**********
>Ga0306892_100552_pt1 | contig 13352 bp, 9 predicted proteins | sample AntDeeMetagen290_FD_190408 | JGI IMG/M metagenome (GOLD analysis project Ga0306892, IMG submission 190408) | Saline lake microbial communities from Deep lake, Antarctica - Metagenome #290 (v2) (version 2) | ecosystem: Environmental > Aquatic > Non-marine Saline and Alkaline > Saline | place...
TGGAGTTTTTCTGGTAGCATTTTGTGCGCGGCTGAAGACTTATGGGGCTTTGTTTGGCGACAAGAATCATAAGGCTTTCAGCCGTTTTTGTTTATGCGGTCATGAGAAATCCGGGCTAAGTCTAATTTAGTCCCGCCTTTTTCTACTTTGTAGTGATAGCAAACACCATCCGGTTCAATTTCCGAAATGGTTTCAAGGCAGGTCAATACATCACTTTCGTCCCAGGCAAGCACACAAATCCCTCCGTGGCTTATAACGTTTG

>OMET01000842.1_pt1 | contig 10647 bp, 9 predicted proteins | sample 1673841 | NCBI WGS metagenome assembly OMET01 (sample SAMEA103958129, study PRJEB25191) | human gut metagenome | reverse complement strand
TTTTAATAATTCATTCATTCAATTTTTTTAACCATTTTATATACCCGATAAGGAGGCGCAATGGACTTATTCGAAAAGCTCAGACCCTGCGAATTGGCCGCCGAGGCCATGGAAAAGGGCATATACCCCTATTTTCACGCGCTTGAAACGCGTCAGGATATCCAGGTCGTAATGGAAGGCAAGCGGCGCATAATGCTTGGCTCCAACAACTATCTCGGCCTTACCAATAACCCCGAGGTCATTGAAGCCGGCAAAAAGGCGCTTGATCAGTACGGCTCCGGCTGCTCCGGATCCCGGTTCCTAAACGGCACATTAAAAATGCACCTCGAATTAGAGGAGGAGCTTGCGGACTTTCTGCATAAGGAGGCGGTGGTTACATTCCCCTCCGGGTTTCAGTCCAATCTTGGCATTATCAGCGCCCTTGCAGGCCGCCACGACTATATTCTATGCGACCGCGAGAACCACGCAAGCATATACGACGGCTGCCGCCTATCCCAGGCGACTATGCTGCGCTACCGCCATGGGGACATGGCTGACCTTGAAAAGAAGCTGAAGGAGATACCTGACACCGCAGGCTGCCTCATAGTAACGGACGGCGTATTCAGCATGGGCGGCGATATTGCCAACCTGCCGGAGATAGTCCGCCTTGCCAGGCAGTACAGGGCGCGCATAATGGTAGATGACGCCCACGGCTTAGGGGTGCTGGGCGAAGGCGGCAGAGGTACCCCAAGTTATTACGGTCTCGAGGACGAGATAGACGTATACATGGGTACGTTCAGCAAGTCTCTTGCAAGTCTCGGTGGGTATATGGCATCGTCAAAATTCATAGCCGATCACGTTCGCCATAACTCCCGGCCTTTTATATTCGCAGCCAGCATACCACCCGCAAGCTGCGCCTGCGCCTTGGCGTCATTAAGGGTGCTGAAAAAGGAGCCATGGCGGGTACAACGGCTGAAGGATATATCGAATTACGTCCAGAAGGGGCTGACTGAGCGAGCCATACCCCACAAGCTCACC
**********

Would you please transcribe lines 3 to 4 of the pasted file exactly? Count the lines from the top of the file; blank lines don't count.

>OMET01000842.1_pt1 | contig 10647 bp, 9 predicted proteins | sample 1673841 | NCBI WGS metagenome assembly OMET01 (sample SAMEA103958129, study PRJEB25191) | human gut metagenome | reverse complement strand
TTTTAATAATTCATTCATTCAATTTTTTTAACCATTTTATATACCCGATAAGGAGGCGCAATGGACTTATTCGAAAAGCTCAGACCCTGCGAATTGGCCGCCGAGGCCATGGAAAAGGGCATATACCCCTATTTTCACGCGCTTGAAACGCGTCAGGATATCCAGGTCGTAATGGAAGGCAAGCGGCGCATAATGCTTGGCTCCAACAACTATCTCGGCCTTACCAATAACCCCGAGGTCATTGAAGCCGGCAAAAAGGCGCTTGATCAGTACGGCTCCGGCTGCTCCGGATCCCGGTTCCTAAACGGCACATTAAAAATGCACCTCGAATTAGAGGAGGAGCTTGCGGACTTTCTGCATAAGGAGGCGGTGGTTACATTCCCCTCCGGGTTTCAGTCCAATCTTGGCATTATCAGCGCCCTTGCAGGCCGCCACGACTATATTCTATGCGACCGCGAGAACCACGCAAGCATATACGACGGCTGCCGCCTATCCCAGGCGACTATGCTGCGCTACCGCCATGGGGACATGGCTGACCTTGAAAAGAAGCTGAAGGAGATACCTGACACCGCAGGCTGCCTCATAGTAACGGACGGCGTATTCAGCATGGGCGGCGATATTGCCAACCTGCCGGAGATAGTCCGCCTTGCCAGGCAGTACAGGGCGCGCATAATGGTAGATGACGCCCACGGCTTAGGGGTGCTGGGCGAAGGCGGCAGAGGTACCCCAAGTTATTACGGTCTCGAGGACGAGATAGACGTATACATGGGTACGTTCAGCAAGTCTCTTGCAAGTCTCGGTGGGTATATGGCATCGTCAAAATTCATAGCCGATCACGTTCGCCATAACTCCCGGCCTTTTATATTCGCAGCCAGCATACCACCCGCAAGCTGCGCCTGCGCCTTGGCGTCATTAAGGGTGCTGAAAAAGGAGCCATGGCGGGTACAACGGCTGAAGGATATATCGAATTACGTCCAGAAGGGGCTGACTGAGCGAGCCATACCCCACAAGCTCACC